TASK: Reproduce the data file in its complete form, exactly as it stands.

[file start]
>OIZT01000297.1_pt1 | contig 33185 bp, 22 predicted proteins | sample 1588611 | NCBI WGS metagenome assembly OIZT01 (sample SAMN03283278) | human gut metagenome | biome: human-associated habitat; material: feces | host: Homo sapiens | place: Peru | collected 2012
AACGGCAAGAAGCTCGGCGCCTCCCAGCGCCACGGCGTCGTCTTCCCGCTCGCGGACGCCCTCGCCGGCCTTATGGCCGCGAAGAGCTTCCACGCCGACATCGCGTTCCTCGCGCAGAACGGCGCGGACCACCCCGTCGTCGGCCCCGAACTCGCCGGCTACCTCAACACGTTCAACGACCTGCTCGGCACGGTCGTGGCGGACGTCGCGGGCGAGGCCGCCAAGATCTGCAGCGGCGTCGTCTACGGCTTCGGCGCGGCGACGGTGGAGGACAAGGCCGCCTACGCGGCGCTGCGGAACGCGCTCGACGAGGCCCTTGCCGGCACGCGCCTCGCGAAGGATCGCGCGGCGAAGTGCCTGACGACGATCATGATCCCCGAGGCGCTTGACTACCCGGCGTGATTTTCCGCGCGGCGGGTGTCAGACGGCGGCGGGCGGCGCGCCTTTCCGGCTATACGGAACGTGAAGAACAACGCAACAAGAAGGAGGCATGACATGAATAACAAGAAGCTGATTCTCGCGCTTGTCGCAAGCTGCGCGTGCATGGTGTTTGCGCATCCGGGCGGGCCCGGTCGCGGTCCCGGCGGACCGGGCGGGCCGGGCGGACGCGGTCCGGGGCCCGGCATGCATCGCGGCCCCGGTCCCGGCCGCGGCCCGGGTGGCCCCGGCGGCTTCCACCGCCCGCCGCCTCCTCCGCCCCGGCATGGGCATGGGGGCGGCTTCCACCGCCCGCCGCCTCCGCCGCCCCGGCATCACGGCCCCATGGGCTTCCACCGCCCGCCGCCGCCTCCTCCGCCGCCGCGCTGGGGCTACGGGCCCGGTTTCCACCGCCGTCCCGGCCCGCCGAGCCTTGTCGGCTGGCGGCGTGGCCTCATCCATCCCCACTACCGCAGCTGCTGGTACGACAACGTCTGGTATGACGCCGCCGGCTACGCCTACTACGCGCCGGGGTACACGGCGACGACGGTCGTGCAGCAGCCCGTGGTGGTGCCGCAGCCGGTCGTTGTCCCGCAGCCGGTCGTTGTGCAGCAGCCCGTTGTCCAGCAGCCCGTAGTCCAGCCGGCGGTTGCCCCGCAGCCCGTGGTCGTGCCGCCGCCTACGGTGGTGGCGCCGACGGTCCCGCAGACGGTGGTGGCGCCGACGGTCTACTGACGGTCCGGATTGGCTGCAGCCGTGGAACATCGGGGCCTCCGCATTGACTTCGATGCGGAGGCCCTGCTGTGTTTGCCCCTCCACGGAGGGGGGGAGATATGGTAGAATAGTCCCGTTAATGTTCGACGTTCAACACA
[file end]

>OIZT01000297.1_pt1 | contig 33185 bp, 22 predicted proteins | sample 1588611 | NCBI WGS metagenome assembly OIZT01 (sample SAMN03283278) | human gut metagenome | biome: human-associated habitat; material: feces | host: Homo sapiens | place: Peru | collected 2012
AACGGCAAGAAGCTCGGCGCCTCCCAGCGCCACGGCGTCGTCTTCCCGCTCGCGGACGCCCTCGCCGGCCTTATGGCCGCGAAGAGCTTCCACGCCGACATCGCGTTCCTCGCGCAGAACGGCGCGGACCACCCCGTCGTCGGCCCCGAACTCGCCGGCTACCTCAACACGTTCAACGACCTGCTCGGCACGGTCGTGGCGGACGTCGCGGGCGAGGCCGCCAAGATCTGCAGCGGCGTCGTCTACGGCTTCGGCGCGGCGACGGTGGAGGACAAGGCCGCCTACGCGGCGCTGCGGAACGCGCTCGACGAGGCCCTTGCCGGCACGCGCCTCGCGAAGGATCGCGCGGCGAAGTGCCTGACGACGATCATGATCCCCGAGGCGCTTGACTACCCGGCGTGATTTTCCGCGCGGCGGGTGTCAGACGGCGGCGGGCGGCGCGCCTTTCCGGCTATACGGAACGTGAAGAACAACGCAACAAGAAGGAGGCATGACATGAATAACAAGAAGCTGATTCTCGCGCTTGTCGCAAGCTGCGCGTGCATGGTGTTTGCGCATCCGGGCGGGCCCGGTCGCGGTCCCGGCGGACCGGGCGGGCCGGGCGGACGCGGTCCGGGGCCCGGCATGCATCGCGGCCCCGGTCCCGGCCGCGGCCCGGGTGGCCCCGGCGGCTTCCACCGCCCGCCGCCTCCTCCGCCCCGGCATGGGCATGGGGGCGGCTTCCACCGCCCGCCGCCTCCGCCGCCCCGGCATCACGGCCCCATGGGCTTCCACCGCCCGCCGCCGCCTCCTCCGCCGCCGCGCTGGGGCTACGGGCCCGGTTTCCACCGCCGTCCCGGCCCGCCGAGCCTTGTCGGCTGGCGGCGTGGCCTCATCCATCCCCACTACCGCAGCTGCTGGTACGACAACGTCTGGTATGACGCCGCCGGCTACGCCTACTACGCGCCGGGGTACACGGCGACGACGGTCGTGCAGCAGCCCGTGGTGGTGCCGCAGCCGGTCGTTGTCCCGCAGCCGGTCGTTGTGCAGCAGCCCGTTGTCCAGCAGCCCGTAGTCCAGCCGGCGGTTGCCCCGCAGCCCGTGGTCGTGCCGCCGCCTACGGTGGTGGCGCCGACGGTCCCGCAGACGGTGGTGGCGCCGACGGTCTACTGACGGTCCGGATTGGCTGCAGCCGTGGAACATCGGGGCCTCCGCATTGACTTCGATGCGGAGGCCCTGCTGTGTTTGCCCCTCCACGGAGGGGGGGAGATATGGTAGAATAGTCCCGTTAATGTTCGACGTTCAACACA